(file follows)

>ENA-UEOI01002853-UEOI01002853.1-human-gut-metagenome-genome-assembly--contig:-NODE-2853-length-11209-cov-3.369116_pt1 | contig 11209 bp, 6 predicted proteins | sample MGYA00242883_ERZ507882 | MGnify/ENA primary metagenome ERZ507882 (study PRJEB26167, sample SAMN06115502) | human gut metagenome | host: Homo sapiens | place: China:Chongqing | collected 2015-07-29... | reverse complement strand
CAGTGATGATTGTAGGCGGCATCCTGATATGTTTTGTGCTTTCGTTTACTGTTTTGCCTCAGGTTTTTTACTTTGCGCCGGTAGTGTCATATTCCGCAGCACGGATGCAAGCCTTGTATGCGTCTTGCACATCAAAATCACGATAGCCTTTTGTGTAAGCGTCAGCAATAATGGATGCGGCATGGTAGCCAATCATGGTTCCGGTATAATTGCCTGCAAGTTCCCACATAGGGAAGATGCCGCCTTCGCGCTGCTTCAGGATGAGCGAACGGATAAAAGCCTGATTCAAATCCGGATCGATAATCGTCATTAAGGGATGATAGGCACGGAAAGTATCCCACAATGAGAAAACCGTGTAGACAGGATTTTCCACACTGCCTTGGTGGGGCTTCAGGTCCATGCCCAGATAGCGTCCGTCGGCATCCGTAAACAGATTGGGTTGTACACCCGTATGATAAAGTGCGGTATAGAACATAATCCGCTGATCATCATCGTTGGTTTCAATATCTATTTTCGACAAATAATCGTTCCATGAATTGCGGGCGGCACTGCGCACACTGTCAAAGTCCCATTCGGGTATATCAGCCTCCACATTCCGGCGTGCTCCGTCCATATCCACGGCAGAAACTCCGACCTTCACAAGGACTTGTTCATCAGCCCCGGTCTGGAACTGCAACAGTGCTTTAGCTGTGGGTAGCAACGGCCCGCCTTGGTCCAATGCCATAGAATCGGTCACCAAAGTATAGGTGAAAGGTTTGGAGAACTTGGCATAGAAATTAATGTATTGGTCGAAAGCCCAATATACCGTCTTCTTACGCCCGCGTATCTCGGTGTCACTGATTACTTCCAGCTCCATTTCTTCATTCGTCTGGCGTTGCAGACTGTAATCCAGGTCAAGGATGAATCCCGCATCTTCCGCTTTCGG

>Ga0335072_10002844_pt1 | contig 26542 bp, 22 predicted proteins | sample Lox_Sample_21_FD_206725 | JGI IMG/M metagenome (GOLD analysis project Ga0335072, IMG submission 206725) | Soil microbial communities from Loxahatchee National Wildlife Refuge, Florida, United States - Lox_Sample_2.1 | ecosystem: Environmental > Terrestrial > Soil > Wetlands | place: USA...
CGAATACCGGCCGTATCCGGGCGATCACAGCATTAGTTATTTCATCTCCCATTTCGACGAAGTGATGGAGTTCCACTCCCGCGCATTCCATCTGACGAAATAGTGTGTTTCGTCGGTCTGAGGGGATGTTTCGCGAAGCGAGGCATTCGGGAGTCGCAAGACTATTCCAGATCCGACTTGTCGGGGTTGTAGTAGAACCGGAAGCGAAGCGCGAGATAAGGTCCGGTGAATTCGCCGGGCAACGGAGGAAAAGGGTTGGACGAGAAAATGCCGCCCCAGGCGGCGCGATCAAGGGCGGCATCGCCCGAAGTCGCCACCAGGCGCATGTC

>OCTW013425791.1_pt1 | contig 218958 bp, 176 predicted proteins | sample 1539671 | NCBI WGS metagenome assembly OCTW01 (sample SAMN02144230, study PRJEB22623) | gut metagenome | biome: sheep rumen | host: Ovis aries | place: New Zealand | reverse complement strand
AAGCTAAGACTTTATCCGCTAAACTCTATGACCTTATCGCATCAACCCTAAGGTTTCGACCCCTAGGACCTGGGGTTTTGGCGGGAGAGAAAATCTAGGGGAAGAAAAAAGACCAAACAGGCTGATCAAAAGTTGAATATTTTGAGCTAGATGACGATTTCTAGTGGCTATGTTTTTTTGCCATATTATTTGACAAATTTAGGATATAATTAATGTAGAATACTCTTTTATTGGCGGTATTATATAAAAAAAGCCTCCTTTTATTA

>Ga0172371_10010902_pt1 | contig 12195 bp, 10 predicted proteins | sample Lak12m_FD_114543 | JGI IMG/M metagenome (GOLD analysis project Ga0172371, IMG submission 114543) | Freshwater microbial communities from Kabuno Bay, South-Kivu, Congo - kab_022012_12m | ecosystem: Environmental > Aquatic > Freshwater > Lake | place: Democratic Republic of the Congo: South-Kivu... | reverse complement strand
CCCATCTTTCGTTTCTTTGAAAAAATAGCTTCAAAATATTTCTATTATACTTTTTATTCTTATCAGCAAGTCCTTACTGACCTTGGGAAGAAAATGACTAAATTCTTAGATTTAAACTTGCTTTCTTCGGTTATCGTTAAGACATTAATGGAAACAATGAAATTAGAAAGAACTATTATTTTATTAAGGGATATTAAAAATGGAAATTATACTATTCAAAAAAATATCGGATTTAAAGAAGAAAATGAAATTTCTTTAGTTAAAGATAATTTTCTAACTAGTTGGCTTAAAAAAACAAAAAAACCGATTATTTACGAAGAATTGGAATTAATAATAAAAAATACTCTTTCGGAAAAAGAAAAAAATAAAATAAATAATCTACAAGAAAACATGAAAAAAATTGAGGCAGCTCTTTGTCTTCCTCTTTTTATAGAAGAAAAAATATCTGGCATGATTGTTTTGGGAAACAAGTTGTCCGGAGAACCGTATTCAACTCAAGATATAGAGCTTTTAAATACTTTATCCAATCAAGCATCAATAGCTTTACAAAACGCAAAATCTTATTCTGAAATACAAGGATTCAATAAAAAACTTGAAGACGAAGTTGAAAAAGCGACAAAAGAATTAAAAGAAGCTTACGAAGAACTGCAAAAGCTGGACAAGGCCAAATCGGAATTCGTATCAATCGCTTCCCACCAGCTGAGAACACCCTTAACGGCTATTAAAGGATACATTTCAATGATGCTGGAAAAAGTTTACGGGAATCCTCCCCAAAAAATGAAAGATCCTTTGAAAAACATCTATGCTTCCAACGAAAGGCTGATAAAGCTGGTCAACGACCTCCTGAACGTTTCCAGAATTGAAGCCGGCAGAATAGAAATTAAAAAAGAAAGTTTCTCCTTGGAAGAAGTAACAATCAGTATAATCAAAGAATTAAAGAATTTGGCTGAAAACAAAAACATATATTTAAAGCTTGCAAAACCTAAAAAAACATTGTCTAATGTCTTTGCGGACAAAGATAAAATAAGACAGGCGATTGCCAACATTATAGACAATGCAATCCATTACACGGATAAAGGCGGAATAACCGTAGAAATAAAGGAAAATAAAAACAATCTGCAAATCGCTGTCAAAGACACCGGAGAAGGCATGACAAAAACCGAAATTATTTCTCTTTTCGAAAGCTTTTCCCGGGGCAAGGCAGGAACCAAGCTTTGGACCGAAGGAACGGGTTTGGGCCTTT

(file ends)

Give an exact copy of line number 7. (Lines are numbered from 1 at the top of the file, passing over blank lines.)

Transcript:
>Ga0172371_10010902_pt1 | contig 12195 bp, 10 predicted proteins | sample Lak12m_FD_114543 | JGI IMG/M metagenome (GOLD analysis project Ga0172371, IMG submission 114543) | Freshwater microbial communities from Kabuno Bay, South-Kivu, Congo - kab_022012_12m | ecosystem: Environmental > Aquatic > Freshwater > Lake | place: Democratic Republic of the Congo: South-Kivu... | reverse complement strand